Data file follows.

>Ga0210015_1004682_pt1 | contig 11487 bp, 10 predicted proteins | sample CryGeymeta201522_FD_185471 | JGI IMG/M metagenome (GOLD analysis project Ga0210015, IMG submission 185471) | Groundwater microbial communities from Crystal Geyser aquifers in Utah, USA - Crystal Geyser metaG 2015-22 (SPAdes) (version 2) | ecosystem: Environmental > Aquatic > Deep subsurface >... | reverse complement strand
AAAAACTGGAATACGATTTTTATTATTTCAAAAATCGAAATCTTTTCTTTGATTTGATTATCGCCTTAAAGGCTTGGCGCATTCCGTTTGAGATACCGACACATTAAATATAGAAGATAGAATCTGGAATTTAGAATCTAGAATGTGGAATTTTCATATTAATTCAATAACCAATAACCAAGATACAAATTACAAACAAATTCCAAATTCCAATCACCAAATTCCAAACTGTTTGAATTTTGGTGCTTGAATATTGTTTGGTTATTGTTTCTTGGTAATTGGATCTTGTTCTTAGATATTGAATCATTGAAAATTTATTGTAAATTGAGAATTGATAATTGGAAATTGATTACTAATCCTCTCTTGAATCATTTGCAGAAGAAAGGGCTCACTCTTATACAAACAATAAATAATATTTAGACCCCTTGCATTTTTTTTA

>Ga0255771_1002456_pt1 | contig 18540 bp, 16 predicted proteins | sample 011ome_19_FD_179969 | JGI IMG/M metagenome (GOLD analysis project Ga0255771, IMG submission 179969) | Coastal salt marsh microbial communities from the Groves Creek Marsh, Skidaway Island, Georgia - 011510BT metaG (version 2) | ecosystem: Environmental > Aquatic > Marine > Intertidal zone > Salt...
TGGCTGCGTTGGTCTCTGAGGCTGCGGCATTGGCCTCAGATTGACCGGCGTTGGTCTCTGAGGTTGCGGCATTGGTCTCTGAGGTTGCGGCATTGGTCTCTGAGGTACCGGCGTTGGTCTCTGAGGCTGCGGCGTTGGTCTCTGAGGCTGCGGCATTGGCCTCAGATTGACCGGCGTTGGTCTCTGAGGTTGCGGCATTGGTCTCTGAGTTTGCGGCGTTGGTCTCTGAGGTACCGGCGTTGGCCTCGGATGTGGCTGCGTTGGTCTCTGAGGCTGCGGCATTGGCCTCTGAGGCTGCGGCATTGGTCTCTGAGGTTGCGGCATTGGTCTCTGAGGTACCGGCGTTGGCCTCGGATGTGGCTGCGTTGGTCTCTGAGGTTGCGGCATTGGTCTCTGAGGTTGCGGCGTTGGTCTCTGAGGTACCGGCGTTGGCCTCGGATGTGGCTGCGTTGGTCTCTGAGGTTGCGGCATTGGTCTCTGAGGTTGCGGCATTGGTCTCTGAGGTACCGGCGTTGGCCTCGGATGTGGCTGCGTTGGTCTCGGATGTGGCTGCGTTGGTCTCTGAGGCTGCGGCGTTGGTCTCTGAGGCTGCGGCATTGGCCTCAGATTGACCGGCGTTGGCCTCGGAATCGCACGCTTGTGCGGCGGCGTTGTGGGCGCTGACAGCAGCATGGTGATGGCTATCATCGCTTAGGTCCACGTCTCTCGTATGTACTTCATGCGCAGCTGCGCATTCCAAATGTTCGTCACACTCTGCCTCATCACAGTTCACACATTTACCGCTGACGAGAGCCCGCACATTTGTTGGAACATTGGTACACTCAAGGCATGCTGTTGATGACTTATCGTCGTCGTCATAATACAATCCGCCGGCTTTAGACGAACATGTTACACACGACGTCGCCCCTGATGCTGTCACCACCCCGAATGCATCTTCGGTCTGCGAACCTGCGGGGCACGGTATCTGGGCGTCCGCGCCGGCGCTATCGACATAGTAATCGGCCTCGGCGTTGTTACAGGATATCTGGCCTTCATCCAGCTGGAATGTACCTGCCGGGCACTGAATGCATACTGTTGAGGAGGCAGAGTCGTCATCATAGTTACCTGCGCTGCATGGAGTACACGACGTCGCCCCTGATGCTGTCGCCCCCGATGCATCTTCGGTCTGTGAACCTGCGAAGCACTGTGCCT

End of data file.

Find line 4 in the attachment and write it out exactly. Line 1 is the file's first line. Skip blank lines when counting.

TGGCTGCGTTGGTCTCTGAGGCTGCGGCATTGGCCTCAGATTGACCGGCGTTGGTCTCTGAGGTTGCGGCATTGGTCTCTGAGGTTGCGGCATTGGTCTCTGAGGTACCGGCGTTGGTCTCTGAGGCTGCGGCGTTGGTCTCTGAGGCTGCGGCATTGGCCTCAGATTGACCGGCGTTGGTCTCTGAGGTTGCGGCATTGGTCTCTGAGTTTGCGGCGTTGGTCTCTGAGGTACCGGCGTTGGCCTCGGATGTGGCTGCGTTGGTCTCTGAGGCTGCGGCATTGGCCTCTGAGGCTGCGGCATTGGTCTCTGAGGTTGCGGCATTGGTCTCTGAGGTACCGGCGTTGGCCTCGGATGTGGCTGCGTTGGTCTCTGAGGTTGCGGCATTGGTCTCTGAGGTTGCGGCGTTGGTCTCTGAGGTACCGGCGTTGGCCTCGGATGTGGCTGCGTTGGTCTCTGAGGTTGCGGCATTGGTCTCTGAGGTTGCGGCATTGGTCTCTGAGGTACCGGCGTTGGCCTCGGATGTGGCTGCGTTGGTCTCGGATGTGGCTGCGTTGGTCTCTGAGGCTGCGGCGTTGGTCTCTGAGGCTGCGGCATTGGCCTCAGATTGACCGGCGTTGGCCTCGGAATCGCACGCTTGTGCGGCGGCGTTGTGGGCGCTGACAGCAGCATGGTGATGGCTATCATCGCTTAGGTCCACGTCTCTCGTATGTACTTCATGCGCAGCTGCGCATTCCAAATGTTCGTCACACTCTGCCTCATCACAGTTCACACATTTACCGCTGACGAGAGCCCGCACATTTGTTGGAACATTGGTACACTCAAGGCATGCTGTTGATGACTTATCGTCGTCGTCATAATACAATCCGCCGGCTTTAGACGAACATGTTACACACGACGTCGCCCCTGATGCTGTCACCACCCCGAATGCATCTTCGGTCTGCGAACCTGCGGGGCACGGTATCTGGGCGTCCGCGCCGGCGCTATCGACATAGTAATCGGCCTCGGCGTTGTTACAGGATATCTGGCCTTCATCCAGCTGGAATGTACCTGCCGGGCACTGAATGCATACTGTTGAGGAGGCAGAGTCGTCATCATAGTTACCTGCGCTGCATGGAGTACACGACGTCGCCCCTGATGCTGTCGCCCCCGATGCATCTTCGGTCTGTGAACCTGCGAAGCACTGTGCCT